There is a strong correlation between vulnerability to monetary tightening and the sovereign rating.
According to S&P, the average rating of the 10 most vulnerable sovereigns is “B” and none of them carry an investment-grade rating. At the other end of the spectrum, the average rating of the 10 most resilient sovereigns is “BBB,” it said.
 


Saudi Arabia seeks stable, not soaring, oil prices

Updated 22 September 2018
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Saudi Arabia seeks stable, not soaring, oil prices

  • Due to market tightness, Brent rose to nearly $80 per barrel but deteriorated to $78.80 on Friday.
  • The average price for Brent crude per barrel over the past five months has been between $72.11 and $76.98

RIYADH: Oil prices rose this week on continuing market tightness. With the price rise, some Saudi-bashing has begun. Bloomberg reported that increasing prices were due to Saudi Arabia’s comfort with Brent crude above $80 per barrel. Such “analysis” is hogwash.

Due to market tightness, Brent rose to nearly $80 per barrel but deteriorated to $78.80 on Friday. WTI rose above $70 per barrel for the first time in three months and settled at $70.78 per barrel by the week closing.
The average price for Brent crude per barrel over the past five months has been between $72.11 and $76.98. As may be noted in those numbers, the Brent crude price has been resisting the psychological barrier of $80 per barrel. The fact is that, since October 2014, the Brent monthly average has never gone above $80.
The oil price outlook might be raised as a result of this upward tendency and the continuing tight oil market. For instance, with the latest numbers in hand, HSBC has revised its oil price forecast upward with Brent to average $80 per barrel in 2019 and $85 in 2020, before settling at about $75 in 2021.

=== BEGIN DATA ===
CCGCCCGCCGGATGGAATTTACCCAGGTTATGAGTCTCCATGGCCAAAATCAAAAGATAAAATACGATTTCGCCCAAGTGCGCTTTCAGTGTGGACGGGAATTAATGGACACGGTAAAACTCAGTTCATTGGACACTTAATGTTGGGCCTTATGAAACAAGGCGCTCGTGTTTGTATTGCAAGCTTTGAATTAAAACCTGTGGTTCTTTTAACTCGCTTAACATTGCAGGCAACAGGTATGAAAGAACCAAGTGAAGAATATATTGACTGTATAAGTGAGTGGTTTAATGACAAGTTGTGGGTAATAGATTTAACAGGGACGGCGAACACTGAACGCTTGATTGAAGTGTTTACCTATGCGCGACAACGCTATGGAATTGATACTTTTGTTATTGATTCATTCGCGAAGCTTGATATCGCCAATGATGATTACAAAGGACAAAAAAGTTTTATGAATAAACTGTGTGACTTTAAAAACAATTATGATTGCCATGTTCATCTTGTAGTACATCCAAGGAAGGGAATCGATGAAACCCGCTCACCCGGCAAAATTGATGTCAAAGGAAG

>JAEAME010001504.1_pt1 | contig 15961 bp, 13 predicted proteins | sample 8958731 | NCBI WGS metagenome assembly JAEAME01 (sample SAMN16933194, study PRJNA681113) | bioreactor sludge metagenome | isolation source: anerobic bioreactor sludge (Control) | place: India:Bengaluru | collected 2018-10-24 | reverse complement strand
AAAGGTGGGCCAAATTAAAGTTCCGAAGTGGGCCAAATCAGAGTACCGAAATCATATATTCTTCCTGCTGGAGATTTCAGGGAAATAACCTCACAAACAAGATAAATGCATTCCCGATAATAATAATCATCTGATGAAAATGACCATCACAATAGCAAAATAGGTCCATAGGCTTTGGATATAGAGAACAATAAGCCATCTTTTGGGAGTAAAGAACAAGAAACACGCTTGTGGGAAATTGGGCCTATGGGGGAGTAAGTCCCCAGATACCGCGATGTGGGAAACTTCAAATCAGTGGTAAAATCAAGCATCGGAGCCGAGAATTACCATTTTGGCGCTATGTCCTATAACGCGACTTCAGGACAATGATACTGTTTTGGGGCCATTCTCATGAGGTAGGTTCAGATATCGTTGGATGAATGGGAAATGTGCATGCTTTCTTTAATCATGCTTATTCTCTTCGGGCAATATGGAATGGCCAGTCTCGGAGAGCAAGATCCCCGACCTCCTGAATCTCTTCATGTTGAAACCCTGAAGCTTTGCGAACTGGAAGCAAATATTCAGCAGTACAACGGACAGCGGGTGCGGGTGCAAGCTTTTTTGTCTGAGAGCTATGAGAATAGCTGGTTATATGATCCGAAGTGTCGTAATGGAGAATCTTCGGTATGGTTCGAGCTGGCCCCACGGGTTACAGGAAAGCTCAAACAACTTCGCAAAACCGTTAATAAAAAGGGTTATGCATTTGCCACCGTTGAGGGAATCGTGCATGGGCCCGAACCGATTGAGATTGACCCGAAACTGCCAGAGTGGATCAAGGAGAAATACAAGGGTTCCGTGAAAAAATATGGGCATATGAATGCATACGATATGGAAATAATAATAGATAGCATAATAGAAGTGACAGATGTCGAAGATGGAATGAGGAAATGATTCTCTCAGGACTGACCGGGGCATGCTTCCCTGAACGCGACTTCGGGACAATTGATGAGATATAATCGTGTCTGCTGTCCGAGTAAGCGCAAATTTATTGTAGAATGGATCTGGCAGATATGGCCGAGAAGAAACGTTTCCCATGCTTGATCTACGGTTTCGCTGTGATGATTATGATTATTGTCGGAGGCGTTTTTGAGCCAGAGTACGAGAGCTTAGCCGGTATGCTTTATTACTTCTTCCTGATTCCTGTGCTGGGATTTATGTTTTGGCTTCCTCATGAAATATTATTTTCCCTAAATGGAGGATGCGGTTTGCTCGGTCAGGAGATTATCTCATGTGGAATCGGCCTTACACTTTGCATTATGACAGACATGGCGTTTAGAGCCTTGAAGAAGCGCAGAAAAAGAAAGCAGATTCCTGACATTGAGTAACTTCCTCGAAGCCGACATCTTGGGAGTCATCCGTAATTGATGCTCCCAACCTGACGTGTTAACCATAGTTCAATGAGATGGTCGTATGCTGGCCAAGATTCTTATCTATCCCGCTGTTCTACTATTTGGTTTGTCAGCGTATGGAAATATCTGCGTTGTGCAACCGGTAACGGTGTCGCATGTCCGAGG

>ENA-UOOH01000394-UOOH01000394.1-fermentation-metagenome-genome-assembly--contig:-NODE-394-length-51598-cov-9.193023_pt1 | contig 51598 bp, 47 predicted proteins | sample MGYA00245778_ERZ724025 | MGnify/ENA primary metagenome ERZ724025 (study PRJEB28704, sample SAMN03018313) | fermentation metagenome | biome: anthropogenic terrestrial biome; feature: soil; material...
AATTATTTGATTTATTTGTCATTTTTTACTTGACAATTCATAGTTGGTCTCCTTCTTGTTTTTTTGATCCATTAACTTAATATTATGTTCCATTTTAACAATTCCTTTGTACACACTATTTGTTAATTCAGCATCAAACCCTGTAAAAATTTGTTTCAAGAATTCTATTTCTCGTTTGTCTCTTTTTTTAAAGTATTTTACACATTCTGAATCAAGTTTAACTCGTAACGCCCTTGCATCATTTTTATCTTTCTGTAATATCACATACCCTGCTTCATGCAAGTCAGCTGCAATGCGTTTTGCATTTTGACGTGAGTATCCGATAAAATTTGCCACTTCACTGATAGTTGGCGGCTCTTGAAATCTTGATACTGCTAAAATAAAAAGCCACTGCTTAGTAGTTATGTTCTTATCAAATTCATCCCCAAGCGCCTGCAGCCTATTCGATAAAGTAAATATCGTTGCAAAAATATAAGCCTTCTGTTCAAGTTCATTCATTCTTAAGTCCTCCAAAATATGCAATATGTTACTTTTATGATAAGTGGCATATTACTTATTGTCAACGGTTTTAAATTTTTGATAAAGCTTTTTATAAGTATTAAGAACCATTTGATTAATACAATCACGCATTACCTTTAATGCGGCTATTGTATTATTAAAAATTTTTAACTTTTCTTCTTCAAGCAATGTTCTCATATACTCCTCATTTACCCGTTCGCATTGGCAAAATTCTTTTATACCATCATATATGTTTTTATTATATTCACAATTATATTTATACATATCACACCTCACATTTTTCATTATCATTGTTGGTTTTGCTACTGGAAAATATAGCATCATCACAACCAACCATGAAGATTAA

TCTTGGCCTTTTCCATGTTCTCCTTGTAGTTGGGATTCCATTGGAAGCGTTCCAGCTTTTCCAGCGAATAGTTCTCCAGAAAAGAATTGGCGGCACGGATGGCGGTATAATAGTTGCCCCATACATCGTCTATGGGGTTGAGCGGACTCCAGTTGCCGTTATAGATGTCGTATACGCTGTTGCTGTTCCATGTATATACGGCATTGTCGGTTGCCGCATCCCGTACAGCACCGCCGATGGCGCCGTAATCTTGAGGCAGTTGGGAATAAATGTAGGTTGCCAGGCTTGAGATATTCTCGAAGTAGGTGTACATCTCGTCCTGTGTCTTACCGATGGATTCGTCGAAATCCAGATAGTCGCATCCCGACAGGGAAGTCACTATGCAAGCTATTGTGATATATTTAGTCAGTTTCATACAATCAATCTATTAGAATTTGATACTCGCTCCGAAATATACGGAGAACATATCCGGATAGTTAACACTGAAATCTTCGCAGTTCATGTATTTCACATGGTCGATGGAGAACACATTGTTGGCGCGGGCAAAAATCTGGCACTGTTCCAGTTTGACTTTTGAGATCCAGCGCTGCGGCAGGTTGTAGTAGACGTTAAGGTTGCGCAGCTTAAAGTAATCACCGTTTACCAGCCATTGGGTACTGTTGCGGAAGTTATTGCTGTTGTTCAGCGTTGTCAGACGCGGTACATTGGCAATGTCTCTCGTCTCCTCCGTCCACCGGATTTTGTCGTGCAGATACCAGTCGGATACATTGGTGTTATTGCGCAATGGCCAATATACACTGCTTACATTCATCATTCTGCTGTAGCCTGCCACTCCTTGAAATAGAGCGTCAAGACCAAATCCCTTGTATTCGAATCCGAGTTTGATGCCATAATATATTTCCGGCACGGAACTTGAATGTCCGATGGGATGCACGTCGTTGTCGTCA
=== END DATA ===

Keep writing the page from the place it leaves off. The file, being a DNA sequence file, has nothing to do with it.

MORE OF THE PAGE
Bloomberg was inaccurate about Saudi Arabia’s comfort with a Brent price above $80 per barrel. The Kingdom has never been among the bulls when it comes to oil prices. Again and again, Saudi Arabia has been a major advocate for stable oil prices, not increasing oil prices, which it views as unsustainable and damaging to the global economy. Bloomberg is also predicting that Saudi Arabia will follow its allegedly bullish nature and refrain from ramping up production to compensate for the oil lost once the US sanctions on Iran come into effect.
US Secretary of Energy Rick Perry has confirmed that Saudi Arabia, Russia and the US are well able to add enough crude oil supply into the market to compensate for Iran. Indeed, the Kingdom has begun to increase output to adjust for market needs, from 9.87 million barrels per day (bpd) in April to 10.42 million bpd in August.
The upward movement in oil prices came after strong fundamentals showed market tightness that spurred record levels of speculative traders, with nearly all betting on higher prices. The price rise also recognized that total US inventories are below the five-year average for the first time since May 2014. Oil prices have been gradually trending upward with gentle fluctuations. There have not been any steep surges or declines. There is nothing artificial about the trend. In reality, it is boringly predictable.